I love reading travel magazine and blogs, learning new places and getting tips from the experts. Lately, however, there seems to be a lot of emphasis on being a ‘traveler’ when you journey rather than a ‘tourist’. What is the difference? And what’s all the hype about the so-called ‘traveler’?
First, traveler is an eight letter word, and tourist is a seven letter word; tourist doesn’t have a or e in it, and traveler doesn’t have o or i.
(taken from Robert Couse-Baker/flickr) – the image conjured up when tourist is mentioned
Despite the two words being a synonym of each other, it appears that tourists are reserved for the stereotypical visitors who target all the famous sights and museums on a whistle stop tour. They generally stay within well-visited area and by default miss the culture and hidden gems the city has to offer. They can be further subdivided into those who have their nose buried in the guidebook and refuses to venture outside the map provided and those who have absolutely no idea what they are looking at but happy to cross the well-recognized sight they see off their bucket list. Basically, people who either act like a know-it-all or who just doesn’t care about what they are seeing.
(taken from Jens Schott Knudsen/flickr) – the hype and misconception making travelers seems cool
Travelers? Well they are the savvy people who come to experience things, those who take calculated adventures and became in tune with the locals, essentially the people you see on Instagram or travel magazines parading their adventures to the world. Truth be told, I was impressed beyond words the first few times I read stories like this; but after a while I began to realise that some of them are just riding on the bandwagon of amazing travel writers and bloggers out there and marketing themselves to the public as travel gurus to gain a following.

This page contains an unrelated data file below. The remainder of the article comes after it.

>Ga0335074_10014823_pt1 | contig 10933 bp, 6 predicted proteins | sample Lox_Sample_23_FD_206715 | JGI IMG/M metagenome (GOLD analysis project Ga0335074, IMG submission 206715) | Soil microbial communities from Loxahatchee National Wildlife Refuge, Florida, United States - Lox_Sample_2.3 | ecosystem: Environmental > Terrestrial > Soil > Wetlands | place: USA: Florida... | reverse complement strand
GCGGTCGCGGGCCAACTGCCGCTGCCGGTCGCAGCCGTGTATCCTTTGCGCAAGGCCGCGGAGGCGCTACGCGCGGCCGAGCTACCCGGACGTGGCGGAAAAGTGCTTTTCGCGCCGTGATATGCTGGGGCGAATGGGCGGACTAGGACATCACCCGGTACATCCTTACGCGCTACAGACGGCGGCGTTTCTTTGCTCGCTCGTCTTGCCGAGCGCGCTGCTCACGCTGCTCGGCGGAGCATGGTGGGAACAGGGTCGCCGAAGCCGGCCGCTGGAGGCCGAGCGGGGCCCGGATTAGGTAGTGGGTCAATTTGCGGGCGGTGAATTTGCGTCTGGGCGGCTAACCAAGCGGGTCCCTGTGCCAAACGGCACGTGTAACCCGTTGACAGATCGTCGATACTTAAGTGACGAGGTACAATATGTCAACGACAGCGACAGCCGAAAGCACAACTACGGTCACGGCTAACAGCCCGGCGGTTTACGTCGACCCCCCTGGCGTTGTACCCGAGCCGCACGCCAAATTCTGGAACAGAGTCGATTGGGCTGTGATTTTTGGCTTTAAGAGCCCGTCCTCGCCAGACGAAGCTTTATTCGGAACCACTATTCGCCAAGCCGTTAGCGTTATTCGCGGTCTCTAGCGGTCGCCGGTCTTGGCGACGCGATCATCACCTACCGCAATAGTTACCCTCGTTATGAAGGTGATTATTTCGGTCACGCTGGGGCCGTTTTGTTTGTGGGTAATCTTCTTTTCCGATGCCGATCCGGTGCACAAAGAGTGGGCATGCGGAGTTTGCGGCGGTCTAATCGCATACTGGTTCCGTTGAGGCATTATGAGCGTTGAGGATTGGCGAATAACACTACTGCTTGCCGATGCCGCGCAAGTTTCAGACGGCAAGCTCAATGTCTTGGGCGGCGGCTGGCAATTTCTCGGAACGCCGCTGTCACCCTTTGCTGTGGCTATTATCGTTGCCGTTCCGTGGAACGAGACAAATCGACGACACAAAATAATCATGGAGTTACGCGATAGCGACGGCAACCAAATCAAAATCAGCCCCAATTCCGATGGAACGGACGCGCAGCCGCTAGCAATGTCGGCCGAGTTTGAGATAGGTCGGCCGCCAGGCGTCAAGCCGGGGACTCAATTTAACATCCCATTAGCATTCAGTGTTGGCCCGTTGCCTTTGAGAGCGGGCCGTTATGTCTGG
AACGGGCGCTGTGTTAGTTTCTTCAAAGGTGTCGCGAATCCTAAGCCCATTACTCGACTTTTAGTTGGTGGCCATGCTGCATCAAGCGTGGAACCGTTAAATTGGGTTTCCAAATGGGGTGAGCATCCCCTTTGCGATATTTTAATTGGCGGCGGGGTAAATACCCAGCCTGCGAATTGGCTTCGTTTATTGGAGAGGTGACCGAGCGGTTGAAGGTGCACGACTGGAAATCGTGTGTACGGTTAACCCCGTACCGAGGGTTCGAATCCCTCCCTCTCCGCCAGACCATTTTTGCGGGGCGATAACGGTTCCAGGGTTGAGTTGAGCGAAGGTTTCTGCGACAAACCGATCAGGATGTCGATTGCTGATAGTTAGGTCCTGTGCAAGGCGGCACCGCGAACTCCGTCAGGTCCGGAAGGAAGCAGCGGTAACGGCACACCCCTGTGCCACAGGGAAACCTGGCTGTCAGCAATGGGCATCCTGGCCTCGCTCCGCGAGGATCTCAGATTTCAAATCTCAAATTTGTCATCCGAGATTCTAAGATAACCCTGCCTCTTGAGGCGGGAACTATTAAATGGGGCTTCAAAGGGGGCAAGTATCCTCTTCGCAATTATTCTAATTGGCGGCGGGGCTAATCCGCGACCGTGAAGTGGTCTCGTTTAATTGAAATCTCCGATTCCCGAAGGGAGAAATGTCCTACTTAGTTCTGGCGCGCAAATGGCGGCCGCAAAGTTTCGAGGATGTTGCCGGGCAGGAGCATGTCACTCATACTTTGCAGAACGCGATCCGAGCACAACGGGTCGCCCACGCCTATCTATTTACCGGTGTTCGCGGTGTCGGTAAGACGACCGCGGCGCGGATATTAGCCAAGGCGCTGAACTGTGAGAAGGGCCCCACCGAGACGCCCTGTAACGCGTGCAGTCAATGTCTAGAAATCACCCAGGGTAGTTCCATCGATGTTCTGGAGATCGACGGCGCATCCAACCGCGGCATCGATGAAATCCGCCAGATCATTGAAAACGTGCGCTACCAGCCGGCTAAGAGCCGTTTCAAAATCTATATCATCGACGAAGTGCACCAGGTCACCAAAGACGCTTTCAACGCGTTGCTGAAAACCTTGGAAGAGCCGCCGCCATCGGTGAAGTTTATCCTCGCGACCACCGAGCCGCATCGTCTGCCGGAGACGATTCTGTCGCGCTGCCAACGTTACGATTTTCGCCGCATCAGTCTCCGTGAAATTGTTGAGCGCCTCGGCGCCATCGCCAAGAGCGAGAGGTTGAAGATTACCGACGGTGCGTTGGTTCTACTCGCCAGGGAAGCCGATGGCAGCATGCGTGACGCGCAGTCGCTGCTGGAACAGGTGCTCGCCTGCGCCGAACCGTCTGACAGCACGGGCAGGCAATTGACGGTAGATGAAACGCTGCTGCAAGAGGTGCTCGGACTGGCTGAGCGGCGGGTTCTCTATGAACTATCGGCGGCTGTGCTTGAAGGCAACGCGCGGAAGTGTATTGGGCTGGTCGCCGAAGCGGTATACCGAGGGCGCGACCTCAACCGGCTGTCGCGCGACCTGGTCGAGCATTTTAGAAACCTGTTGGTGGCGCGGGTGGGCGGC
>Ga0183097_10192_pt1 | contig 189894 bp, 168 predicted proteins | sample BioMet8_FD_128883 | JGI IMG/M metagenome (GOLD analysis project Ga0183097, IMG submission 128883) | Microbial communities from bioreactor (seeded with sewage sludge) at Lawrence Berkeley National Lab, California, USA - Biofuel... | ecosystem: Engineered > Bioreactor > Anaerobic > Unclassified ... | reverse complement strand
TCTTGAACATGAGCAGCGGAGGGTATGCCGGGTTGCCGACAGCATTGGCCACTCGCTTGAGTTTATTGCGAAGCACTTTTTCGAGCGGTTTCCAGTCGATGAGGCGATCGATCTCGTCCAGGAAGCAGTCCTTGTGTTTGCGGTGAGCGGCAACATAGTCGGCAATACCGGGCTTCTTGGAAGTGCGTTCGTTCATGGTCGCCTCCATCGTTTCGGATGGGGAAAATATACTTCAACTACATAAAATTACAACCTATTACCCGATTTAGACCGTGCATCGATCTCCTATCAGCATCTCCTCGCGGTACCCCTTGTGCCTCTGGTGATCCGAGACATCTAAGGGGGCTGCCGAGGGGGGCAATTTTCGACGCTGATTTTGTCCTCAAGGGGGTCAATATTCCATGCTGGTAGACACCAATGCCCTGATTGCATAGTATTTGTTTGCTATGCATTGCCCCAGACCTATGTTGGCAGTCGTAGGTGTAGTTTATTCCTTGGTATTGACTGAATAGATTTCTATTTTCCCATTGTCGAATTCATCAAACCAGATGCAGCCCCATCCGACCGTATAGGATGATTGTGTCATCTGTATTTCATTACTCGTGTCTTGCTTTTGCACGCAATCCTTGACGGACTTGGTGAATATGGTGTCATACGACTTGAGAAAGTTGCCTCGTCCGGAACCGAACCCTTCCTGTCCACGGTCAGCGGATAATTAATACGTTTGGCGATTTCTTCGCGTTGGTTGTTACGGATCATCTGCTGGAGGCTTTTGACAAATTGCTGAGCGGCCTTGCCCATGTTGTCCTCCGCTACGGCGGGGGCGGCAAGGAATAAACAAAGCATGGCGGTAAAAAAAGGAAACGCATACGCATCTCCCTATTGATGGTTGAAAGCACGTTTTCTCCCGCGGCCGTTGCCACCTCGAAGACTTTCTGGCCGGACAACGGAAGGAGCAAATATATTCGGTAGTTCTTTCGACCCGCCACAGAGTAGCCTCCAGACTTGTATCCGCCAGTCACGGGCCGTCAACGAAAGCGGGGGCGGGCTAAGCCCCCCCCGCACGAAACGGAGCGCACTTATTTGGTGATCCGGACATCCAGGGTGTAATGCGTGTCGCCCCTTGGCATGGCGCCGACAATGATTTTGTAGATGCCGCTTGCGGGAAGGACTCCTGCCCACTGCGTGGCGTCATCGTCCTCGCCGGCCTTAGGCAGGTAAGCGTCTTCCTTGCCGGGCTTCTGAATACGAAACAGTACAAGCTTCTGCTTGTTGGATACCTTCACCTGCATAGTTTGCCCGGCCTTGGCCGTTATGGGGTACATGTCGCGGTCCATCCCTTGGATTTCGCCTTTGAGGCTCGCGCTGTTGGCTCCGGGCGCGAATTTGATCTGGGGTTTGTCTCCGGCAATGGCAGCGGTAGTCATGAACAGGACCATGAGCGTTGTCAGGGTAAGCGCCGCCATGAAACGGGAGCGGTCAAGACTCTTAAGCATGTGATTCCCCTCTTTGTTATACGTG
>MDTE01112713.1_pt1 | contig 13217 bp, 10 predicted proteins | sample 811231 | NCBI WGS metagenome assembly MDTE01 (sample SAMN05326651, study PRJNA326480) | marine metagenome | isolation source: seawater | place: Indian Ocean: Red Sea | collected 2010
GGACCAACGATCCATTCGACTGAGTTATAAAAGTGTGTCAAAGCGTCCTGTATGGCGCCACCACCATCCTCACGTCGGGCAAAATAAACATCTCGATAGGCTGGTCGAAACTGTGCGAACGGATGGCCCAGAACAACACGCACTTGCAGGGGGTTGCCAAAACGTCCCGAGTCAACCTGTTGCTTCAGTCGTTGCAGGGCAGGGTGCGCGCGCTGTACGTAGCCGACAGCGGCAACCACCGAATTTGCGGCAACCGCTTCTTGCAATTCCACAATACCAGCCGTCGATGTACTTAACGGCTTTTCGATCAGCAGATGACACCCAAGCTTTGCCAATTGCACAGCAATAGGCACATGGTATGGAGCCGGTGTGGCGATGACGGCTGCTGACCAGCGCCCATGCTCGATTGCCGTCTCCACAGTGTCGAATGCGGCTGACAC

Now before you go and jump into the conclusion that all travel bloggers and writers are phonies, there are plenty out there who means what they say; I have read countless beautiful and inspirational stories that urges people to see the world and learn from it. However, I have a hard time stomaching articles by people who travel in luxury and branding themselves as being spiritual and holistic, overusing words such as inspiring, follow your heart, in tune with nature whilst taking glamorous photos of themselves with a cocktail. Right.
If jumping in front of a sight is your thing – do it. I know I did!
Before I get carried away with my rant let’s get back to the topic at hand. Travelers and tourists. My advice is that don’t let the silly categories dictates you. Not everyone has the time or the energy to learn all about a city, its cultures, language and embark on a fully immersive journey there. You can spend your whole life trying and you wouldn’t be able to get half way across the world. Your live is made up of choices, and this is one of them. Unless your dream is to become an explorer, there bounds to be a particular place(s) that send your heart into flutters every time it’s mention on print or by someone. Those are the ones that you want to truly immerse yourself into. For example, I am absolutely fascinated by the ancient Greek and Roman civilization, so when I went to Italy and Greece I soaked up all the information like a cactus in the desert. Whereas when I went to Prague, I was able to admire the city and its history, but I didn’t venture beyond the one paragraph summary offered in the guide book.
There’s no best way to travel, only the best way for you to travel. Some people are into backpacking, but that might not be your thing. There’s nothing wrong with only visiting the most famous sights, after all, they are what draws you to visit the city; there’s no wrong way to travel, as long as you are happy, then travel in whatever way you want – hop around, jump around, take a million photos, sit at a café, do your thing!